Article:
The U.S. Department of Justice (DOJ) recently issued a press release announcing the arraignment of 49-year-old Florida resident James A. Young III, formerly a financial planner, on two counts of wire fraud (a violation of 18 U.S. Code § 1343) and three counts of failure to file a return (a violation of 26 U.S. Code § 7203), a form of tax fraud, for a total of five charges. In criminal law, the arraignment is the hearing, held early in the course of a criminal case, at which the defendant enters a plea of “guilty” or “not guilty” (or, in rare cases, “nolo contendere”). If a defendant pleads not guilty, he or she is entitled to a trial, which, in Young’s case, is currently scheduled to occur in Pensacola federal court on September 3, 2019. The indictment, or charging document, alleges that Young failed to file tax returns for the years 2012 through 2014, in addition to engaging in wire fraud by lying to investors and “soliciting his clients and others to invest money in false ‘side investments’” involving “real estate and natural resource rights.” If convicted, Young could face a maximum prison sentence of more than 20 years.
The willful failure to file a tax return is charged and prosecuted under 26 U.S. Code § 7203 (IRC § 7203). According to the legal definition supplied by the statute, a person commits this offense when he or she willfully fails to submit timely income tax returns to the IRS. The following scenarios do not constitute willful failure to file a return:
In contrast to the above scenarios, willful failure to file is the intentional non-filing of one or more returns, done with the intent to avoid paying taxes. And, unlike the scenarios above, willful failure to file is a crime. Considered a form of tax evasion, willful non-filing is punishable by criminal fines of up to $25,000, which may be imposed in addition to or in place of a jail sentence of up to one year. Unlike most tax crimes – many of which, like tax evasion, are felonies – willfully failing to file is generally a misdemeanor offense, which can be ramped up to felony income tax evasion if any of the Spies Evasion factors are present. If the charge is graded as a felony, the maximum prison sentence quintuples from one year to five years. The maximum prison sentence for wire fraud is generally 20 years, though in some cases a sentence as long as 30 years may be imposed, in addition to criminal fines of up to $1 million.
Every year, roughly one million taxpayers are selected for tax audits – many for failures to file returns. A taxpayer with unfiled returns can be audited by the IRS for up to six years or even longer, creating a dangerous situation in need of careful handling to limit criminal tax exposure.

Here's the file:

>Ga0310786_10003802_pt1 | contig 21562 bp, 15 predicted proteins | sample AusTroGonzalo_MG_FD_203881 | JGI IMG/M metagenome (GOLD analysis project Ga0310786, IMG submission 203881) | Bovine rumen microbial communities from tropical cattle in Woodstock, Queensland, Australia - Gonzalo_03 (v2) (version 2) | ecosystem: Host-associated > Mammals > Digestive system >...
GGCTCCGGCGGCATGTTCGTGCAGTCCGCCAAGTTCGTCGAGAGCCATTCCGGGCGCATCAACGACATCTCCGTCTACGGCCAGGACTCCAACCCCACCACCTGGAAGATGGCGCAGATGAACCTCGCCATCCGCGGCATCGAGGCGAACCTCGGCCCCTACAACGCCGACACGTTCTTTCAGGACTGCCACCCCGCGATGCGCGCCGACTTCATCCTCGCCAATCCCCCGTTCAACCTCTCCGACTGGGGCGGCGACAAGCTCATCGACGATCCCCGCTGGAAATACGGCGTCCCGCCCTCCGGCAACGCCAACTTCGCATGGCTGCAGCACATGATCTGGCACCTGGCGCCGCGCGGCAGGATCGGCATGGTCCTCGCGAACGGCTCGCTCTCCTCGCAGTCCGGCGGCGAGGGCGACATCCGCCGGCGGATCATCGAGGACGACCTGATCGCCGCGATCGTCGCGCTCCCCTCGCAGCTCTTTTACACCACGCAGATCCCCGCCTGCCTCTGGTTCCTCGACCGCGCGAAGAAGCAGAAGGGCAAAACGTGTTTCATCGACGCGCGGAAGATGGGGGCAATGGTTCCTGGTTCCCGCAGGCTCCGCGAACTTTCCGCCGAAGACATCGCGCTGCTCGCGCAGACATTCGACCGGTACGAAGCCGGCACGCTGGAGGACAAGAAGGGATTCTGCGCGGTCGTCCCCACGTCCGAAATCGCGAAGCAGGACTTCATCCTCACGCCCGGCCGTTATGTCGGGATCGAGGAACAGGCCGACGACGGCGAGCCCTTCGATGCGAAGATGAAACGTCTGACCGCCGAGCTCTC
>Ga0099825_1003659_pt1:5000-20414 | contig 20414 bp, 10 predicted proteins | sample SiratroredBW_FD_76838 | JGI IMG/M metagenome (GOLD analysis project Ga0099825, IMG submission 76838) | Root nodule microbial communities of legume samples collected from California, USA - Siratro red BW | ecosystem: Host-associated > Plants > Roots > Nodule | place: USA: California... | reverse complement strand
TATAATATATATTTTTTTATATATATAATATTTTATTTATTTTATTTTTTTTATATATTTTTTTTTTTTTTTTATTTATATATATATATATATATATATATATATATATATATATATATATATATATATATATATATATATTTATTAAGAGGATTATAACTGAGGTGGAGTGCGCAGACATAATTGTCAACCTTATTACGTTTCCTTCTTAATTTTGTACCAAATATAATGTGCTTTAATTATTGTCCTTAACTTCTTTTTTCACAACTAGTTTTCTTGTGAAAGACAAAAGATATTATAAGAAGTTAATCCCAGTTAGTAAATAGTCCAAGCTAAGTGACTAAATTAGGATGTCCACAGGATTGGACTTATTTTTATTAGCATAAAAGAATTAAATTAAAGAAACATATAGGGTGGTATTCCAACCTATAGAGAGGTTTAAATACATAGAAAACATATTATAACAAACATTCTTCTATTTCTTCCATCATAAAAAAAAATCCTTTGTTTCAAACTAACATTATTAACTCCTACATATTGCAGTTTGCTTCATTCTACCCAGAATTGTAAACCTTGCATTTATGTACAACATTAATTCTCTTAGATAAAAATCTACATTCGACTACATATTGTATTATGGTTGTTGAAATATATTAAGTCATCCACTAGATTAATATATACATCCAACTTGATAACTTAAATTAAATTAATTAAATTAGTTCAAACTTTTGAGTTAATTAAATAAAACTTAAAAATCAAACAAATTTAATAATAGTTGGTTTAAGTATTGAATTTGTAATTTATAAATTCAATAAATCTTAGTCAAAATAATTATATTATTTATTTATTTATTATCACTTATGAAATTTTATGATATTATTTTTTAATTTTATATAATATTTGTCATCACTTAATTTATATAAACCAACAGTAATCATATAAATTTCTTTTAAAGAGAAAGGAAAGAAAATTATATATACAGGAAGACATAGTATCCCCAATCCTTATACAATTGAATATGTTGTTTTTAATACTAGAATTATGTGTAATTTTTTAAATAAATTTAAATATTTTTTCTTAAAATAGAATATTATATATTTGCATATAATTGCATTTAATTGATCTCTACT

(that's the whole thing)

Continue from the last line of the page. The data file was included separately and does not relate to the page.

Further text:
If you have unfiled federal or California tax returns, you need dependable, strategy-driven guidance from a seasoned tax defense attorney, like David W. Klasing, founder of the Tax Law Office of David W. Klasing. Dually certified as an attorney-CPA in California, Mr. Klasing possesses more than 30 years of comprehensive IRS tax experience in civil and criminal matters, ensuring a well-rounded and detail-oriented approach to every case. Serving Northern and Southern California, our IRS tax attorneys fight tirelessly to mitigate the criminal penalties you may be facing, while simultaneously seeking methods to limit civil penalties and interest. Whether you have questions about filing back taxes, have been notified of an IRS audit, or are worried about a criminal tax investigation, we can provide the focused, driven representation you need. Contact us online today to arrange a reduced-rate consultation, or call the Tax Law Office of David W. Klasing at (800) 681-1295.
Also, we’ve expanded our offices! In addition to our offices in Irvine and Los Angeles, the Tax Law Offices of David W. Klasing now have offices San Bernardino, Santa Barbara, Panorama City, Oxnard, San Diego, Bakersfield, San Jose, San Francisco, Oakland and Sacramento.
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Questions and Answers on Unfiled Back Taxes